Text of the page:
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Subject:
From:
SHADY ABD EL-RAOUF <[log in to unmask]>
Reply To:
The Pharmaceutical Microbiology Forum Email List <[log in to unmask]>
Date:
Mon, 14 Dec 2015 08:59:20 +0000
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Hi Peter,
In my opinion the real issue is in your method procedure not in the general swab low recovery itself!

I've used swabs in cleaning validation and did the recovery study for it and after some trials it gave good results (around 60-70%), but this depends on some factors you need to take care of, including:

1- Neutralizing fluid
2- Contact time of inoculum on coupons
3- Type of microorganisms used
4- Type and size of swabs used
5- Method of extraction
6- Incubation temperature

And if i read your words correctly, you said you allowed your bacterial and fungal strains to dry after inoculation, and this is just wrong! because if you inoculate vegetative cells onto stainless steel coupons and allow it to dry you will not be able to recover it
because vegetative cells suffer desiccation and, therefore, would not be viable on dry surfaces.

Only allow spore forming bacteria to dry, not all of your tested microorganisms, try to use bigger swab ending tips, after removing the inoculum with swabs, disperse it into SCDB + 1% polysorbate 80 (or the neutralizer of your choice), vortex for 30 seconds and let it stand for 20 - 30 minutes then vortex  again, plate  on SCDA and incubate for 3-5 days.

For chemical residues, a recovery greater than 80% is considered good, a recovery greater than 50% is considered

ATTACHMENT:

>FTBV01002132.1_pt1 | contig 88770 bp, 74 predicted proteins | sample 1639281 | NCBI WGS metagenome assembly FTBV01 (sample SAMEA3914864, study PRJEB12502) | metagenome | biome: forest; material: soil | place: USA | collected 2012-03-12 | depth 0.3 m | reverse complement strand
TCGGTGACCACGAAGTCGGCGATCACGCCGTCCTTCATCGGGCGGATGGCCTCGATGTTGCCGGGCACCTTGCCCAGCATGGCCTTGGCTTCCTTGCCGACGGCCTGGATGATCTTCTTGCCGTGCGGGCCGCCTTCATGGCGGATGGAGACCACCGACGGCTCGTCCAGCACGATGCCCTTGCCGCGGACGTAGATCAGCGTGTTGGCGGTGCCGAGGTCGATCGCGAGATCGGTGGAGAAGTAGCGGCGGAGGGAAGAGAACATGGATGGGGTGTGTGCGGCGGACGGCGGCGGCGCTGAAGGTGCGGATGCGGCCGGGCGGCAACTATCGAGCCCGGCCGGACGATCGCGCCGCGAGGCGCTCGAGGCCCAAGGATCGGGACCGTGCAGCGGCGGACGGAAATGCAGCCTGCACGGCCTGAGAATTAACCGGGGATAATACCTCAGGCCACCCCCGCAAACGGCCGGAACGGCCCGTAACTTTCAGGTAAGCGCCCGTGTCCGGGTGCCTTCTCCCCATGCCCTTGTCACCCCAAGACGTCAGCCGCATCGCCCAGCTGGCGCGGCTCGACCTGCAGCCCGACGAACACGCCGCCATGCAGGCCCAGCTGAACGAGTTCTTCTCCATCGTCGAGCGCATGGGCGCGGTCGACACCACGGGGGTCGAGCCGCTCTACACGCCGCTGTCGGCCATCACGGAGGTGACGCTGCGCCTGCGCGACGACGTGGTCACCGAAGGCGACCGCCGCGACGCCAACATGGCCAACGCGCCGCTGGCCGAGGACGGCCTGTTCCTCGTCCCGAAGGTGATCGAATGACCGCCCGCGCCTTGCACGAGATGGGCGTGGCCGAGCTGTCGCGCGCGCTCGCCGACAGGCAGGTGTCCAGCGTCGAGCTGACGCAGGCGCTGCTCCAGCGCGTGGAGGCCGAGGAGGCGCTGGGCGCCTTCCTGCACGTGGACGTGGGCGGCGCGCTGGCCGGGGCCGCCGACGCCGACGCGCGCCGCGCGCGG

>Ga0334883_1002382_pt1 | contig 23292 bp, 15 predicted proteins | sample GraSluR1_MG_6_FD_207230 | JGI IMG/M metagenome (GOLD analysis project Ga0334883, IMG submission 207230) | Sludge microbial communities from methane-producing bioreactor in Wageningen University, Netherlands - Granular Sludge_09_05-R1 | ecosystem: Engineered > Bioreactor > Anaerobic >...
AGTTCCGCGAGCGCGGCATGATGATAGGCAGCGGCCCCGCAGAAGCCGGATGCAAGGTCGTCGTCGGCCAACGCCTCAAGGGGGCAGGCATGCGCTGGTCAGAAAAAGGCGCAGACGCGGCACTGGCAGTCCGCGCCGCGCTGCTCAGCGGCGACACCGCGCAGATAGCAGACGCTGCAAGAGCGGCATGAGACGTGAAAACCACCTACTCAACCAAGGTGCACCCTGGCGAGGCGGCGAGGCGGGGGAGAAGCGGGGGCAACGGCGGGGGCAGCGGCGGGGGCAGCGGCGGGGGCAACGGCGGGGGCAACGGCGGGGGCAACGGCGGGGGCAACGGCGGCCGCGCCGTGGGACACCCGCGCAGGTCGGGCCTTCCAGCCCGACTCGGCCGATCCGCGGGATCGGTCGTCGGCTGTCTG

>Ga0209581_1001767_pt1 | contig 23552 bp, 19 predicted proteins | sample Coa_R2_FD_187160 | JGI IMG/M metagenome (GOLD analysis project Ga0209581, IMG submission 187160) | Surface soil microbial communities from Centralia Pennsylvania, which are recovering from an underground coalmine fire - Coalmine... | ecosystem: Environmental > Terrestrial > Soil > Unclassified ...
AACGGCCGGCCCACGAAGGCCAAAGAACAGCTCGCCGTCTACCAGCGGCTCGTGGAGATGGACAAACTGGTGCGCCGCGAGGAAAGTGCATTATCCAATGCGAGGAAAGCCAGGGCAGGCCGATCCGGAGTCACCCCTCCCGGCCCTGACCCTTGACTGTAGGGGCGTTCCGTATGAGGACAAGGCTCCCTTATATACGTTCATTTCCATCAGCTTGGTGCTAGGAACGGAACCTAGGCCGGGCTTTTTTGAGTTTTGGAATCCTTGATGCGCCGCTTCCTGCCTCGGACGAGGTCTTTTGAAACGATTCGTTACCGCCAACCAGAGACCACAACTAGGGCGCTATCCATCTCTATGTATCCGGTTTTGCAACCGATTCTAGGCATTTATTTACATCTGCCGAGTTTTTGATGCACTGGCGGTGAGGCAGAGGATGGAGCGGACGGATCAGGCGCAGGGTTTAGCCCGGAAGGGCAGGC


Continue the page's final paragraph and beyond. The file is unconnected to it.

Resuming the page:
reasonable, and a recovery value less than 50% is considered questionable.

However, for bioburden, there is no set standard for an acceptable recovery from surface sampling but in general, a standard practice in the industry is to establish a minimum bioburden recovery of 50%, a value that has been found acceptable by most regulatory investigators.

Yes, maybe you will need some time to reach the appropriate recovery method but it will be worth your time as you might not be able and/or can find an appropriate method for sampling irregular surfaces except swabs, and you will be asked by investigators for the validation of your bioburden sampling method whatever it is.

You can check a book by Lucia Clontz named "Microbial Limit and Bioburden Tests: Validation Approaches and Global Requirements" Second Edition, Chapter 6: Bioburden Considerations in Equipment-Cleaning Validation for more details.

Hope this helps
Regards

Shady AbdelRaouf
Head of Microbiology
Egypt

> From: [log in to unmask]
> Subject: Re: [PMFLIST] Micro Clleaning Validation Question
> To: [log in to unmask]
> 
> Hi Peter,
>       I think you've answered your own question. You say:
> 
> How do you justify using a swab technique when performing the actual micro cleaning validation on sanitized equipment if your recovery study proved that in the lab swabbing is not an effective means for determining microorganism levels on coupons?
> 
> This is the whole point of the validation exercise, and it has failed, 
> which tells us (you) that swabs are not an appropriate methodology for 
> your stainless surfaces. In my experience, this is not surprising, and 
> many in our industry have moved away from swabs, and instead find that 
> there are other sampling technologies that are far better at recovery, 
> and are able to be validated. One such you might consider is Contact 
> Agar plates. You will need to validate them yourself, of course. Swabs 
> continue to be used in areas where the acceptance criteria are more 
> relaxed; an example might be some of the food industry applications, but 
> for high grade clean rooms, swabs that show a zero count do not 
> demonstrate compliance to the required specifications, and in the event 
> that you do observe isolates from swabs, you're probably best off 
> assuming it's an emergency! hope this helps? best regards, Aaron Fielder
> 
> 
> On 11/12/2015 6:16 AM, Peter Arena wrote: